it was sited started to show signs of stress from the action of the sea
and fissures started to open up in it. On completion of the current tower,
the people of Plymouth raised the money to have it dismantled down to
its base and re-erected on Plymouth Hoe, where it still stands today,
a tribute to Smeaton’s brilliant design.
The current, and fifth tower completed in 1882, designed by James Douglas,
is the largest tower to be built on the reef, standing some 95 feet above
sea level. He also designed a special ship called the “Hercules” to transport
and lift the three ton granite blocks into position. For his work he was
later knighted by Queen Victoria.
This light has had several updates in its lifetime. In1956 it was altered
from oil burning to electric power, with an intensity of 570,000 candela
and a range of 24miles. In 1980 a helideck (helicopter platform) was fitted
above the lantern and in 1982 the station followed Trinity House practice
and converted to automatic (un-manned) operation. The fog signal has also
been upgraded from a bell, to an explosive sound, to the current electric
one, giving one blast every 30 seconds. As well as the main flashing white
light, there is a secondary fixed red light visible for 13miles over an
arc of 17 degrees displayed from a window about half way up the tower.
This indicates the dangerous Hand Deep shoal which lies 3 ½ miles to the
north west of the tower.
Despite the presence of the lighthouse, on the 18th April 1929, the s.s.
Paris carrying some 1,500 passengers hit the reef in fog. Along with naval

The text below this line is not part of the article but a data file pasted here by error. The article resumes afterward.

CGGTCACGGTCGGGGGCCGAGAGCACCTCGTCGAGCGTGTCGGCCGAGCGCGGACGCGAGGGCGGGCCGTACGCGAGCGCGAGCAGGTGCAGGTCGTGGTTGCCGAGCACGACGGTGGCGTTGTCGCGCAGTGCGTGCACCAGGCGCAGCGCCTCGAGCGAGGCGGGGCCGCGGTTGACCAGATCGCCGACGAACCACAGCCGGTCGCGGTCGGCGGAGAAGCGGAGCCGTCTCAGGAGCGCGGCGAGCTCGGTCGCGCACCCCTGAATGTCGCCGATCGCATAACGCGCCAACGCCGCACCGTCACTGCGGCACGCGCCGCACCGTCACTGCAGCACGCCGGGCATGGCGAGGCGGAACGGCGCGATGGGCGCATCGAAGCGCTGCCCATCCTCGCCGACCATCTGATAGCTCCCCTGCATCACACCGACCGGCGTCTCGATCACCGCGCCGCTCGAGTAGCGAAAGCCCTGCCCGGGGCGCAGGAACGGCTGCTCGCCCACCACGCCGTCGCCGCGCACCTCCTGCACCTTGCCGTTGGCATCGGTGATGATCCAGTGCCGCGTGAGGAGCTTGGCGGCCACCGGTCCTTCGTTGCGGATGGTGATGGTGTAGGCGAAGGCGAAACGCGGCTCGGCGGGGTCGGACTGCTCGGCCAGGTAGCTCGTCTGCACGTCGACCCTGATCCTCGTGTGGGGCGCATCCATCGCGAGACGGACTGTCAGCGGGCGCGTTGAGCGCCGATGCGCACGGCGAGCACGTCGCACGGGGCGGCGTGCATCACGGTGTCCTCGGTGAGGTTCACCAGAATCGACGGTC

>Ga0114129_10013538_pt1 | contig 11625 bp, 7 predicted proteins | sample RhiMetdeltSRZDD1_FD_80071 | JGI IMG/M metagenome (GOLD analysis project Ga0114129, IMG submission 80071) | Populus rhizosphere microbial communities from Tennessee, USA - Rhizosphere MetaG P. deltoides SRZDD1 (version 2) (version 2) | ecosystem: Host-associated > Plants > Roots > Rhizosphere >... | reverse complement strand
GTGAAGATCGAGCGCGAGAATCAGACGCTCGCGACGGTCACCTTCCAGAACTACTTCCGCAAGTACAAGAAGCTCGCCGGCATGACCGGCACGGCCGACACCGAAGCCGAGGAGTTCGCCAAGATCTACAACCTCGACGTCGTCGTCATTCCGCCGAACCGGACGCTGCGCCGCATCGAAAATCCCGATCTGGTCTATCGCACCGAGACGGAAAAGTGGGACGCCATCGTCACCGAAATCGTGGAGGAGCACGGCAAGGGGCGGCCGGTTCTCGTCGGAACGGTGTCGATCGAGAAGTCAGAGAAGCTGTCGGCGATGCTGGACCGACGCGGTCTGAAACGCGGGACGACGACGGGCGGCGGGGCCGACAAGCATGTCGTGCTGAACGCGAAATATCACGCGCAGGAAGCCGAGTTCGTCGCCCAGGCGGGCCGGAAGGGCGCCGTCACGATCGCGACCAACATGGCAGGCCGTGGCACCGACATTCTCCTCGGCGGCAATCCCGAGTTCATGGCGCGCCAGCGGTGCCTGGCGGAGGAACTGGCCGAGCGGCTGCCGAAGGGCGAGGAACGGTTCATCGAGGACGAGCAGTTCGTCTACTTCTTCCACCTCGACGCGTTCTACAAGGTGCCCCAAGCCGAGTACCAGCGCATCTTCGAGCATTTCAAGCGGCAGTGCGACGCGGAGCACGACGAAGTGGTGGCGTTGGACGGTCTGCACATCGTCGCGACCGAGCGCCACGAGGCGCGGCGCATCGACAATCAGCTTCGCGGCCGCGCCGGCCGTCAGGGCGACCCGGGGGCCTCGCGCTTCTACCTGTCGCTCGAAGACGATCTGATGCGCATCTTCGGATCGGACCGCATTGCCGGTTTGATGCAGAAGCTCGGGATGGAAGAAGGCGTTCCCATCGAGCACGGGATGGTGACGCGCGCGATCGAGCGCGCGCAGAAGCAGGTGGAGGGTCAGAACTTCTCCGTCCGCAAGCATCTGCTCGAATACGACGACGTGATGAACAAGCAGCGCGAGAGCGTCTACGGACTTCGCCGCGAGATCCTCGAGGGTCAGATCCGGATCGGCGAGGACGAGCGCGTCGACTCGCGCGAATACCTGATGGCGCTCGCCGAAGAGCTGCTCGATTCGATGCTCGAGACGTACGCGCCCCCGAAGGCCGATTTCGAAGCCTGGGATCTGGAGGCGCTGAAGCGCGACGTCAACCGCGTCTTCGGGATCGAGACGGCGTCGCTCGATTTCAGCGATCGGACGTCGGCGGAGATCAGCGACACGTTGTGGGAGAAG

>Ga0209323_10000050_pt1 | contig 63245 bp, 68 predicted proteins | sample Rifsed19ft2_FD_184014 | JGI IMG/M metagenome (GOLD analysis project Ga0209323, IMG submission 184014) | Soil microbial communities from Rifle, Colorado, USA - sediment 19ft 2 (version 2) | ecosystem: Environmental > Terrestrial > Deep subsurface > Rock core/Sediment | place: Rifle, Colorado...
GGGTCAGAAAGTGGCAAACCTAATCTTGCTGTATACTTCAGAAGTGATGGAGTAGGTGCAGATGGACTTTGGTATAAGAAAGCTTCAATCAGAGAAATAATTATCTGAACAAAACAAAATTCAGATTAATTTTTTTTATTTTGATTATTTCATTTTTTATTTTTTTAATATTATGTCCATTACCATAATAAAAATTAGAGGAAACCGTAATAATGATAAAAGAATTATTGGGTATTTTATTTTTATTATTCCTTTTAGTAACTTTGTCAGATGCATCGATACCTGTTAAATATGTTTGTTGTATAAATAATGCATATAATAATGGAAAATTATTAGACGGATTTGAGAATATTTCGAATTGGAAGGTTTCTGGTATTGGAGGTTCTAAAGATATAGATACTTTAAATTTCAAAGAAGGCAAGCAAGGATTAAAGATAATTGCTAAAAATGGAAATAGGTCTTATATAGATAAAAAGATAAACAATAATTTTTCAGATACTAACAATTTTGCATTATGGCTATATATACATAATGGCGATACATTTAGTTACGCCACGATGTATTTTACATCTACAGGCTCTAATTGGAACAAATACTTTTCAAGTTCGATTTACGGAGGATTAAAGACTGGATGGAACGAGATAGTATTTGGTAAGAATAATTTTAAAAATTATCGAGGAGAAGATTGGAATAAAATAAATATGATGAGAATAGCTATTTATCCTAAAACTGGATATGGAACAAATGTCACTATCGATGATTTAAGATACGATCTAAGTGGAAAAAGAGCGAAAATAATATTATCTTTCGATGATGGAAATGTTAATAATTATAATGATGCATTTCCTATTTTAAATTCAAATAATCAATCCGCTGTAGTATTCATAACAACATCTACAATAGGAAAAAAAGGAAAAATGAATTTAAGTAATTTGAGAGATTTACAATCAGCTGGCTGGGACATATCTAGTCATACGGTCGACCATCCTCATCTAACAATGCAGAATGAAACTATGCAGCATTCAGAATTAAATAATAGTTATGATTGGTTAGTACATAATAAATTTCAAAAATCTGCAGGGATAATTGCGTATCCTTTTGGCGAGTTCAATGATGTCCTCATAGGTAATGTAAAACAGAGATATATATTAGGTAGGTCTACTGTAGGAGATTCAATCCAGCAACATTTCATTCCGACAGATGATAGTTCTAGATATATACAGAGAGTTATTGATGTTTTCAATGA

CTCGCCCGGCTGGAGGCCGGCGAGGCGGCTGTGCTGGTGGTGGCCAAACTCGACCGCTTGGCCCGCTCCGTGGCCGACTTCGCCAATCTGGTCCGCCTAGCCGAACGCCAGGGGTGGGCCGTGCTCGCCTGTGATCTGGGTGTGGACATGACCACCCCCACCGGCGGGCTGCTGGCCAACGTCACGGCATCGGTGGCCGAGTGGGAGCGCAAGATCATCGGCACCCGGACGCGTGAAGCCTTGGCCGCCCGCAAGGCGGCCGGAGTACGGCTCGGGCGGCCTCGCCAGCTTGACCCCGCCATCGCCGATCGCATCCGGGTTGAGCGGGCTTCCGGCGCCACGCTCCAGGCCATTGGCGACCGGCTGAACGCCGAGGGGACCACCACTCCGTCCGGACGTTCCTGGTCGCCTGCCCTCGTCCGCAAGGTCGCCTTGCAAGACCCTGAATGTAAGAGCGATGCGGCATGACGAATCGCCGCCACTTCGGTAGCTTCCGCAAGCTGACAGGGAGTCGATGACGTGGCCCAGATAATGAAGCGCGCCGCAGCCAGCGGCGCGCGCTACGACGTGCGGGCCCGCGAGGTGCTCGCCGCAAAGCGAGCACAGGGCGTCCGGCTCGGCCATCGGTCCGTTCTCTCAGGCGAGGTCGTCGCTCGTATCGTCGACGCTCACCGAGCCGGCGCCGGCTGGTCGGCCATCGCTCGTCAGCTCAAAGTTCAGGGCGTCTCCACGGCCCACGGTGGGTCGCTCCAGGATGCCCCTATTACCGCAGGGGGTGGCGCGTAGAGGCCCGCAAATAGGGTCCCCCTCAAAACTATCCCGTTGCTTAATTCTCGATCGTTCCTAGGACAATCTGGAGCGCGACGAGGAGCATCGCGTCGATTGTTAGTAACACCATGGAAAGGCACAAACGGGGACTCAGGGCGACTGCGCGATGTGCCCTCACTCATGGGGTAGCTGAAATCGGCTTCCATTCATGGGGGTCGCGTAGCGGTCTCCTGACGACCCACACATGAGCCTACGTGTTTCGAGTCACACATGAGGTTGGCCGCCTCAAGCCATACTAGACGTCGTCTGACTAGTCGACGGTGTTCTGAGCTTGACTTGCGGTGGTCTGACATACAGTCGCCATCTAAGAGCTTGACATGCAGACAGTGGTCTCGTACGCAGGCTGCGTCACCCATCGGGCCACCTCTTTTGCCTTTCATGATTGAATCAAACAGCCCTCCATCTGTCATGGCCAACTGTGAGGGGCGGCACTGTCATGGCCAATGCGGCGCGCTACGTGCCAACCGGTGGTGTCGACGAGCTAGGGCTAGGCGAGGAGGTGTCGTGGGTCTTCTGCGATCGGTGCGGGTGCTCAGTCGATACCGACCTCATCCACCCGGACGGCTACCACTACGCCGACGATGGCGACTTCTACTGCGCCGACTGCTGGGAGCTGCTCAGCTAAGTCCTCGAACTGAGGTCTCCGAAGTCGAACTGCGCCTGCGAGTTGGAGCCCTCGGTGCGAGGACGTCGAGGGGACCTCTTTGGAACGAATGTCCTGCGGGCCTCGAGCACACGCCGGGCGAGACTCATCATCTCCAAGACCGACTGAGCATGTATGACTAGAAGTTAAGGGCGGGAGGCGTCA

ships and tugs from Plymouth, the Looe lifeboat “Ryder” was launched to
render assistance, but by the time they arrived the Paris had floated
off on the rising tide. A contemporary newspaper report tells of the master
of the “Paris” being berated by a French trawler skipper for destroying
his nets! It doesn’t say whether he offered any assistance! This launching
of the “Ryder” lifeboat was to be her last service call before the station
closed in July 1930. (See more about the “Ryder” lifeboat on our lifeboat
Despite all the modern navigational aids, a calm sea, good visibility
and a 100 foot granite tower, it was reported last year (2003) that a
vessel from a “well known training establishment in Devon” had managed
to hit the “stone”. The excuse apparently was that their G.P.S system
was a mile out! They obviously don’t teach watch keepers these days the
usefulness of the “Mark 1 eyeball” !
There is also a well known nautical ditty of which the first line goes
“ My father was the keeper of the Eddystone Light, who slept with a mermaid
one fine night ……” !
To find out more about lighthouses and the history of Trinity House, why
not visit the Trinity House
website, or better still, the National Lighthouse Centre, at the
Trinity House depot in Penzance.
With due acknowledgement to already published sources.
Tony White, Polperro, October 2004
Copyright, all rights reserved, Tony White &
www.polperro.org © 2004